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  • High Negotiations Committee (HNC) spokesman Salem al-Meslet speaks to the press upon his arrival on Jan. 30, 2016 in Geneva.

    High Negotiations Committee (HNC) spokesman Salem al-Meslet speaks to the press upon his arrival on Jan. 30, 2016 in Geneva. | Photo: AFP

Published 31 January 2016

UN sponsored Syria peace talks remain shrouded in doubt after the main opposition group refuses to enter into dialogue with the current government.

Syria’s main opposition umbrella group has threatened to quit peace talks before they begin in earnest and has set a series of demands for President Bashar al-Assad's government to meet for talks to progress.

Representatives from the High Negotiations Committee (HNC), an umbrella group made up of Syria’s main opposition groups, arrived in Geneva, Switzerland late Saturday for talks but are now refusing to engage in formal negotiations, even indirectly, with Syrian leadership officials.

The HNC are demanding that humanitarian aid first gets through to besieged towns, that bombing of civilians ceases and that hundreds of prisoners are released before joining the scheduled negotiations.However, many of the opposition groups are also responsible for much of Syria’s suffering.

"If the regime insists on continuing to commit these crimes then the HNC delegation's presence in Geneva will not be justified," coordinator Riad Hijab warned in a statement in Arabic posted online Saturday.

"The delegation will inform de Mistura of its intentions to withdraw its negotiating team if the UN and world powers are unable to stop these violations."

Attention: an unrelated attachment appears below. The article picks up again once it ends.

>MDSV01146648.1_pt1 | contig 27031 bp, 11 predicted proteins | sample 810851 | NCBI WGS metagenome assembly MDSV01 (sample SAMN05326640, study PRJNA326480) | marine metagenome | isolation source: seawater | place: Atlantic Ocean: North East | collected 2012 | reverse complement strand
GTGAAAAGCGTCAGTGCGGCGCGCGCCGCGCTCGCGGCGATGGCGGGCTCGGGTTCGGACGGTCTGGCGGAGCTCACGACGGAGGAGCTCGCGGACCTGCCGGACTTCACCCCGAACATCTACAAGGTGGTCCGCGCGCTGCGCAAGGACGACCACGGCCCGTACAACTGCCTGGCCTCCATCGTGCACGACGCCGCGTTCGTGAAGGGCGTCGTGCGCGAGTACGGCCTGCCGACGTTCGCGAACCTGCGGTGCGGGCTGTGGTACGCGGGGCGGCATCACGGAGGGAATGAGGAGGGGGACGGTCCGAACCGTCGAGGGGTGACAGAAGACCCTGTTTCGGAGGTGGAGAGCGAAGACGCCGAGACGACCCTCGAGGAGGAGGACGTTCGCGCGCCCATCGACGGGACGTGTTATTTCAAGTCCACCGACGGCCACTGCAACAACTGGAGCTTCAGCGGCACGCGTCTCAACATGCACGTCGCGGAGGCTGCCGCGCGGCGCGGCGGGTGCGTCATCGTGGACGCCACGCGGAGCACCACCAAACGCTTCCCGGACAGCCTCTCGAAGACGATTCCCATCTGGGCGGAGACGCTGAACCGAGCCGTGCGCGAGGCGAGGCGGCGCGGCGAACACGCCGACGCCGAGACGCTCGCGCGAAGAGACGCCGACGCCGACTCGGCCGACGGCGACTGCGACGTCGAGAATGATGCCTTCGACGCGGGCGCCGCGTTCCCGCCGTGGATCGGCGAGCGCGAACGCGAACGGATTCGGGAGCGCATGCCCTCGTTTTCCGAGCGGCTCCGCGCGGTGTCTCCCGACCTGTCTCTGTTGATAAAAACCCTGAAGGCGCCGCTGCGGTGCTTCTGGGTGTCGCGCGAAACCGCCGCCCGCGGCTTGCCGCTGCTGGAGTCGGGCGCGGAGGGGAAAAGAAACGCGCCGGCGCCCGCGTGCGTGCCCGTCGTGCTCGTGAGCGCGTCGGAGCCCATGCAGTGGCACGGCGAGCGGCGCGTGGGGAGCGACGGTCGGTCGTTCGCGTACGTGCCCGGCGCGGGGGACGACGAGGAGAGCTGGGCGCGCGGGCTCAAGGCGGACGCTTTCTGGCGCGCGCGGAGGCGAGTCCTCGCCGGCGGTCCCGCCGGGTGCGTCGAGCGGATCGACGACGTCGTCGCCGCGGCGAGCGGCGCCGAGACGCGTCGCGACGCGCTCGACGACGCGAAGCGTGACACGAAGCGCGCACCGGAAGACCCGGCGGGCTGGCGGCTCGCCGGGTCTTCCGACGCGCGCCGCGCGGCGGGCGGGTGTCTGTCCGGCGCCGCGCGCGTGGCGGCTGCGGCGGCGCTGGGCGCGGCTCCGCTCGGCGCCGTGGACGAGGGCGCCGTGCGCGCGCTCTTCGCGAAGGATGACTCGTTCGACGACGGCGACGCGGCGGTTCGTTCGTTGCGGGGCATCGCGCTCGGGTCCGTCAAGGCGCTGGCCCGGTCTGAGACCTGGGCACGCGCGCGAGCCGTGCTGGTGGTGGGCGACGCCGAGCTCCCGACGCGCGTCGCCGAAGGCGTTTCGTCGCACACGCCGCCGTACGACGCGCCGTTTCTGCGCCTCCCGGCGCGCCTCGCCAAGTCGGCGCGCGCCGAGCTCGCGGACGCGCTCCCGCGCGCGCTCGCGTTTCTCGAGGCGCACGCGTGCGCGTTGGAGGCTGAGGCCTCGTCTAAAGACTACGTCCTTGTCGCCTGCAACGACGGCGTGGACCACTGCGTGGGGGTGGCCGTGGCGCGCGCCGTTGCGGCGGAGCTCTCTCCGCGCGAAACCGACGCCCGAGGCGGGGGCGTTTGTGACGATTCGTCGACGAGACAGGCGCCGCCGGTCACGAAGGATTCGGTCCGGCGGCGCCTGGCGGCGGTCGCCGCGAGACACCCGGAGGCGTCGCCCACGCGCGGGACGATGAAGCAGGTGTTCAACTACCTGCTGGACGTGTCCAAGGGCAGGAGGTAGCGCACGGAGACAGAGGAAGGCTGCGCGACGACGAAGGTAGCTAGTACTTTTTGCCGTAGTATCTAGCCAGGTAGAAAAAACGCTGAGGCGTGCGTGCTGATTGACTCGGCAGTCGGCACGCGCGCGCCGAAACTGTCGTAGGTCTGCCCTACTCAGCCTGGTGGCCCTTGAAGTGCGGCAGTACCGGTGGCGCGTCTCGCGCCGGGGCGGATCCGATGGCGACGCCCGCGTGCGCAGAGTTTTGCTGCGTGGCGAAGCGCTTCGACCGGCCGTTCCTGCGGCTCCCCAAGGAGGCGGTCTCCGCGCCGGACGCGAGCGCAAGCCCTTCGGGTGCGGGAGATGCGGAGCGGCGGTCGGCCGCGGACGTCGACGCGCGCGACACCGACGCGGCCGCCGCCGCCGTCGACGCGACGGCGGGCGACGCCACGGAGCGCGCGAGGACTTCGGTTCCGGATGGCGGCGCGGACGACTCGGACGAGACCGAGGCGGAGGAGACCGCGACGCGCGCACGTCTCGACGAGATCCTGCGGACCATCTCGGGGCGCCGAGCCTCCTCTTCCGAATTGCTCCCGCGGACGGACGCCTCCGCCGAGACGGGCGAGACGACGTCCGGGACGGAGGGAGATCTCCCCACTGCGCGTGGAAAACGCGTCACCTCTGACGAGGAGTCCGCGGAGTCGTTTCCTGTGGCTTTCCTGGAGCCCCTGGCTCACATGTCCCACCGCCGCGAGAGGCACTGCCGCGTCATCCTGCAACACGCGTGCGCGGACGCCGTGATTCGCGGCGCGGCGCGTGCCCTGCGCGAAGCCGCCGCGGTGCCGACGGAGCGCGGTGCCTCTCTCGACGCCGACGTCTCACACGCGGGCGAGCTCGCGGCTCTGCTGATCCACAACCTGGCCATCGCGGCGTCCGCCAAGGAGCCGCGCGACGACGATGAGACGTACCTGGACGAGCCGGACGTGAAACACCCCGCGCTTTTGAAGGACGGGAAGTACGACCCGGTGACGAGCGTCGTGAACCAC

However Salem al-Muslet, a spokesperson for the group, said representatives “are ready to start negotiating but at least we should see something,” upon arriving in Geneva.

The group begrudgingly agreed late on Friday, after U.S. and Saudi pressure, to attend the peace talks- the biggest push yet to end the five-year civil war.

NEWS: Syrian Opposition Will 'Participate, Not Negotiate' in Talks

The talks are part of the process outlined in a UN resolution passed in December for an 18-month political transition in Syria that includes drafting of a new constitution and elections.

Aso on Saturday the International Committee of the Red Cross (ICRC) said that there are over 4.5 million people with immense humanitarian needs living in areas extremely hard to access because of fighting.

teleSUR reported earlier in January aid convoys from Lebanon reached three towns in Syria where thousands are trapped without food and medical supplies.

The World Health Organization asked the Syrian government for permission to conduct a “door-to-door” assessment of medical needs in Madaya, 40 kilometers from the capital Damascus, where the situation still remains critical.

VIDEO: Dossier 01/26: Russia Calls to Include Kurds in Syria Peace Talks

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